Is this Legal? What You Need to Know For Making Your Vacation Rental Legit

Is this Legal? What You Need to Know For Making Your Vacation Rental Legit

If you want to ensure the financial success of your vacation rental, that means knowing the laws, following the rules, and preparing for the financial hurdles associated with them. The HOST worked with New Orleans small business attorney Andrew Legrand to get the answers you need. Here are the four major issues he says you should be thinking about:


Most policies don’t cover short-term rentals. What constitutes a short-term rental? Any period shorter than 30 days. Get in touch with an insurance agent to develop a new plan or policy that will work for your burgeoning business.

Income Taxes

Understand that your income taxes will change. When you rent out your home, the IRS considers you at least partially self-employed. Keep track of your business-related expenses, so that you’ll be able to make deductions. In addition, be prepared to pay self-employment taxes, which can be an unexpected hit to the wallet for homeowners new to the short-term rental market. If you’re overwhelmed by this process or just want to make sure you’re saving all you can, talk to a CPA or tax advisor.

Local Regulations

Worried about how legal short-term rentals are in your city? Good for you! Check with your city’s Department of Safety and Permits. It’s important to treat your rental as a commercial business, like owning a hotel. Andrew says you may be able to find your city’s rules online. New Orleans, for example, has its own information guide specific to short-term rentals.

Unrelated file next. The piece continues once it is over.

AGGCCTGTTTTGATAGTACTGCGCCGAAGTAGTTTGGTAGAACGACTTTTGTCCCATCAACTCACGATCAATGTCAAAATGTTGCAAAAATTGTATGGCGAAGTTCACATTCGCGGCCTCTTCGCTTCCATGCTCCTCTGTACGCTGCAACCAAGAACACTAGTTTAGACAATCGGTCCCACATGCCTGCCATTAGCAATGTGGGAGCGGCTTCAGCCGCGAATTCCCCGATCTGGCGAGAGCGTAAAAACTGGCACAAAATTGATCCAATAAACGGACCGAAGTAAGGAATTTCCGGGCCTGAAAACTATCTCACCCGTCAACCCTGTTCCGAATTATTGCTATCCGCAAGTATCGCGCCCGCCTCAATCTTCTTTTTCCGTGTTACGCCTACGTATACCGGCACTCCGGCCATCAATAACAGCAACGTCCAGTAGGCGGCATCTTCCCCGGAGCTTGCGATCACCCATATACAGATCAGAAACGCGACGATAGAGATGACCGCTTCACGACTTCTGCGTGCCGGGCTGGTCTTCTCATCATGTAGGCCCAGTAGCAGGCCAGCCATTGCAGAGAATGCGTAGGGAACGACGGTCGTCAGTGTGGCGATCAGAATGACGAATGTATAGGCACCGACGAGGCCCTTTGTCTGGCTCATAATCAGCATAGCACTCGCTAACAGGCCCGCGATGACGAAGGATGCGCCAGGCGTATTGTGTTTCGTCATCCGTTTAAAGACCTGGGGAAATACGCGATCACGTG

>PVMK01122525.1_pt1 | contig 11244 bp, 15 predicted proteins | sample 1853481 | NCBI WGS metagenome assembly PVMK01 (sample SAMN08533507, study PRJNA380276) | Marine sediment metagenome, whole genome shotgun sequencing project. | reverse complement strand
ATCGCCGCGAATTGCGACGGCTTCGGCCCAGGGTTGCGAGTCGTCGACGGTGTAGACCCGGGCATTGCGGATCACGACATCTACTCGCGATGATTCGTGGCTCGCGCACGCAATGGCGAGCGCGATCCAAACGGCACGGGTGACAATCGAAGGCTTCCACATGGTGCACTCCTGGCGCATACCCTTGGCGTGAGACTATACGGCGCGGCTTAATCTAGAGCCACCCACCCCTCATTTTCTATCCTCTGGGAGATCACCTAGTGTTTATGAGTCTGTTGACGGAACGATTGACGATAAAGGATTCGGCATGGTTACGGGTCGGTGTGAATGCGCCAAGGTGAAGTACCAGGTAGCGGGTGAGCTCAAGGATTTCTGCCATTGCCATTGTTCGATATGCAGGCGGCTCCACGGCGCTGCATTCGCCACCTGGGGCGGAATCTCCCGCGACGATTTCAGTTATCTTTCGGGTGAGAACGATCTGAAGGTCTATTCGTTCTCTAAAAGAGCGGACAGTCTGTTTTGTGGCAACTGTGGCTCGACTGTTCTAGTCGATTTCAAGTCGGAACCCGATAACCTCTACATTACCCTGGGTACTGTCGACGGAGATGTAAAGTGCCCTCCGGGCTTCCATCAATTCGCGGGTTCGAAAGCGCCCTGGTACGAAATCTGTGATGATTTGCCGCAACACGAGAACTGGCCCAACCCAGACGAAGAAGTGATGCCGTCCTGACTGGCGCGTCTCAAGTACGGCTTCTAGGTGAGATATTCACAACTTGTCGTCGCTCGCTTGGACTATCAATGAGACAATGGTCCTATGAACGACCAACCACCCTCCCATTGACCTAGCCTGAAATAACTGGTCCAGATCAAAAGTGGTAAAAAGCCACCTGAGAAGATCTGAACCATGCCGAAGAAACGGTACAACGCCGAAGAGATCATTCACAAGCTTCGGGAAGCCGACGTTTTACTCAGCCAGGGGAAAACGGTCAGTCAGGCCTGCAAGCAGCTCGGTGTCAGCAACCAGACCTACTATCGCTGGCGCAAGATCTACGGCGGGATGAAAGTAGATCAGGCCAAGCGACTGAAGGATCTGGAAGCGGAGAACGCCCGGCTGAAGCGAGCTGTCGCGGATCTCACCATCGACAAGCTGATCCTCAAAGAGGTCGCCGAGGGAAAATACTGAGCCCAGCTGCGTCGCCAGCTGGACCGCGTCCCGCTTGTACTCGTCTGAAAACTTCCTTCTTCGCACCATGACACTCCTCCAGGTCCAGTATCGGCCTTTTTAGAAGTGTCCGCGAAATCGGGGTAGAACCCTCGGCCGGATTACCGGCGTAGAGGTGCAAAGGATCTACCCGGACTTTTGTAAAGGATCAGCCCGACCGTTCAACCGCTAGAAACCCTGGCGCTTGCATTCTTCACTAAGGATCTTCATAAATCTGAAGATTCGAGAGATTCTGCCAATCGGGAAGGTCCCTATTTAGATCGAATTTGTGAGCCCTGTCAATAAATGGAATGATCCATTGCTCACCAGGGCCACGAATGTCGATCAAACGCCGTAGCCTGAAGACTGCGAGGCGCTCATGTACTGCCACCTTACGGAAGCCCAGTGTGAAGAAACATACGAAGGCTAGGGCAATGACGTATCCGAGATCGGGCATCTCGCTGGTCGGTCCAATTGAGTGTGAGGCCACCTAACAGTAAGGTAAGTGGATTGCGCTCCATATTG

Not every city has the capacity or demand to make this information so readily available, so talk to a local licensing or zoning board, if you’re not sure where you stand.

Occupancy Taxes

In addition to income taxes, you should also consider that you’ll be paying city, county or parish, and state taxes, just like hotels do. Some rental platforms, like Airbnb, collect these taxes for you and remit them to the city and state. Other platforms, like VRBO, don’t. Take into consideration that once your renter pays you, you may end up needing to send 10% of that to local government.

When it comes to following the rules with short-term rentals, the repercussions of shirking the law are real. As of March 31, 2017, the city of New Orleans has received 696 license applications. The city has announced that the application submission payments will be used to enforce short-term rental regulations. Whether you would face fines, lawsuits, or the potential for the city to shut off your electricity, if you’re not complying, you will be losing money. The point of your rental is to make money, right? So, follow the law and consider how much you’ll be paying for taxes, insurance, and expenses when you make a financial plan. That way you can price your rental appropriately, and come out on top– smart, secure, and profitable.

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